New Delhi: India has asked the US to "temporarily" hand over LeT terrorist David Headley for a year and extradite his accomplice Tahawwur Hussain Rana to get more information about the conspiracy hatched to carry out Mumbai terror attacks. In its fresh efforts to get access to the Pakistani American terrorist, India has conveyed to the American interlocutors to "temporarily" hand over Headley for a year after the US expressed its inability to extradite him.
The request was made during the Indo-US Homeland Security Dialogue held in Washington between May 20 and 22. "The US interlocutors assured us to actively consider the request," a top Indian official, who participated in the meeting, said.
Washington also assured New Delhi to positively consider the request to extradite Headley's Pakistani-Canadian friend Rana, who helped Headley to recce the 26/11 targets for Pakistan-based terror outfit Lashkar-e-Taiba. Following India's consistent persuasion, the US has indicated to interlocutors that India could be given access to Headley for the second time to get more information about the conspiracy hatched to carry out the 2008 attack.
So far, the US has not given any opportunity to question Rana, who was sentenced by an American court for his involvement in a terror plot in Denmark. Indian investigators believe that if they could quiz Rana, many hidden information could come into light as he was a close associate of Headley.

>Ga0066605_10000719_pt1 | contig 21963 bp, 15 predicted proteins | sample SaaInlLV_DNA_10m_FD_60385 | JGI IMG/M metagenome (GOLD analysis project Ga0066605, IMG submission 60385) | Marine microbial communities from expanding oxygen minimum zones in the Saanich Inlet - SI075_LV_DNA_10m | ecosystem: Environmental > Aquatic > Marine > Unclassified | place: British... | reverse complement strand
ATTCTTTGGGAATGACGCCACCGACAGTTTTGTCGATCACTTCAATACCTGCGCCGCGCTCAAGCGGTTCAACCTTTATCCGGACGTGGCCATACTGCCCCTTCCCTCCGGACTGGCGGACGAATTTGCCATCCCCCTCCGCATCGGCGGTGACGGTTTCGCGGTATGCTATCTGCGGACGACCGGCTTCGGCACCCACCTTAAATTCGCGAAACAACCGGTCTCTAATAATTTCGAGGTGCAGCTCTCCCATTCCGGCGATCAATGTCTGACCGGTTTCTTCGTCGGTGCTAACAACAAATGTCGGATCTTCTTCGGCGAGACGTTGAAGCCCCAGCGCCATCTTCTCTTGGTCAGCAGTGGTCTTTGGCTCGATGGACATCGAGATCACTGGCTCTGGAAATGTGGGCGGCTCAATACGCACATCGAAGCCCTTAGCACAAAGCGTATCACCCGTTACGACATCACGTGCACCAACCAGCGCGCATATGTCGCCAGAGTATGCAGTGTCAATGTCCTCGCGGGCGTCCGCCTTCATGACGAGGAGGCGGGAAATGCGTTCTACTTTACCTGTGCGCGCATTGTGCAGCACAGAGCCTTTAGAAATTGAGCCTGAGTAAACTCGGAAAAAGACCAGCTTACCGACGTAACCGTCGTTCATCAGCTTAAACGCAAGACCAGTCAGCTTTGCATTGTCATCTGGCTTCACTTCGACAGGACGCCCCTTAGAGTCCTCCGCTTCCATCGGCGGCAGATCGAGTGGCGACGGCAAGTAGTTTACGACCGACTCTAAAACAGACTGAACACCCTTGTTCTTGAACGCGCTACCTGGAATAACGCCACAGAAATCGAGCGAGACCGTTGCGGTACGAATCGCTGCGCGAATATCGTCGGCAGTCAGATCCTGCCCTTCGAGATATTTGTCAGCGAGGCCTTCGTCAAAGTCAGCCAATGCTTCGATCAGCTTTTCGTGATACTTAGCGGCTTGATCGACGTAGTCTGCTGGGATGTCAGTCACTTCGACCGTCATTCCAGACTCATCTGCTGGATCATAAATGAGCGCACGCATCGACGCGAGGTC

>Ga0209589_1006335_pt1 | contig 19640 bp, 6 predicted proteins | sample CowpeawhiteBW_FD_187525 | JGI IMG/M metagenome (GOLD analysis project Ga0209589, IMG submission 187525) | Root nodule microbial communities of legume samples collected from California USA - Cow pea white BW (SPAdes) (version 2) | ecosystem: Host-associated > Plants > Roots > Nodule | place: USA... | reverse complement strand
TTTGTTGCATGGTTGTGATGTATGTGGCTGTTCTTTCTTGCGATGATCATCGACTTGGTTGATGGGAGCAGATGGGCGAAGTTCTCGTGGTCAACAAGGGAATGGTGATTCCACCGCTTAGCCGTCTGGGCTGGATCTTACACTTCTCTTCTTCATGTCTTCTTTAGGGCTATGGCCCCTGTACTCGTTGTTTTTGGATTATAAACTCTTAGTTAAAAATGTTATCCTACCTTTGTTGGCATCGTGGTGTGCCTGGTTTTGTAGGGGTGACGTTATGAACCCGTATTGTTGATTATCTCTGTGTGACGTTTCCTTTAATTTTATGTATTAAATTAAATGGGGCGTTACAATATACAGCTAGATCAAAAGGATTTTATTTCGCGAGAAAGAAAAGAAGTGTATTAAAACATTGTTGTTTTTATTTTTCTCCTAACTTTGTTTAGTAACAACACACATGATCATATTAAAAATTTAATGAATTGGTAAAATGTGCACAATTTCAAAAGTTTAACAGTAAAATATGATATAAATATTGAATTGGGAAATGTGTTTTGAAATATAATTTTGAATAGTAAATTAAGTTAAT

The investigators believe that Headley and Rana have a lot of information and their interrogations could throw more light on the conspiracy hatched to carry out the worst terror strike in India and role of those behind it. 51-year-old Headley had pleaded guilty to 12 terrorism charges, including his involvement in the November 2008 attacks that claimed 166 lives. He had, however, entered into plea bargain with US authorities.
A court in the US had sentenced 52-year-old Rana to 14 years in jail followed by five years of supervised release. Rana was convicted for providing material support to LeT and for backing a "dastardly" plot to attack a Danish newspaper but not convicted for the Mumbai terror attack despite being a close associate of Headley.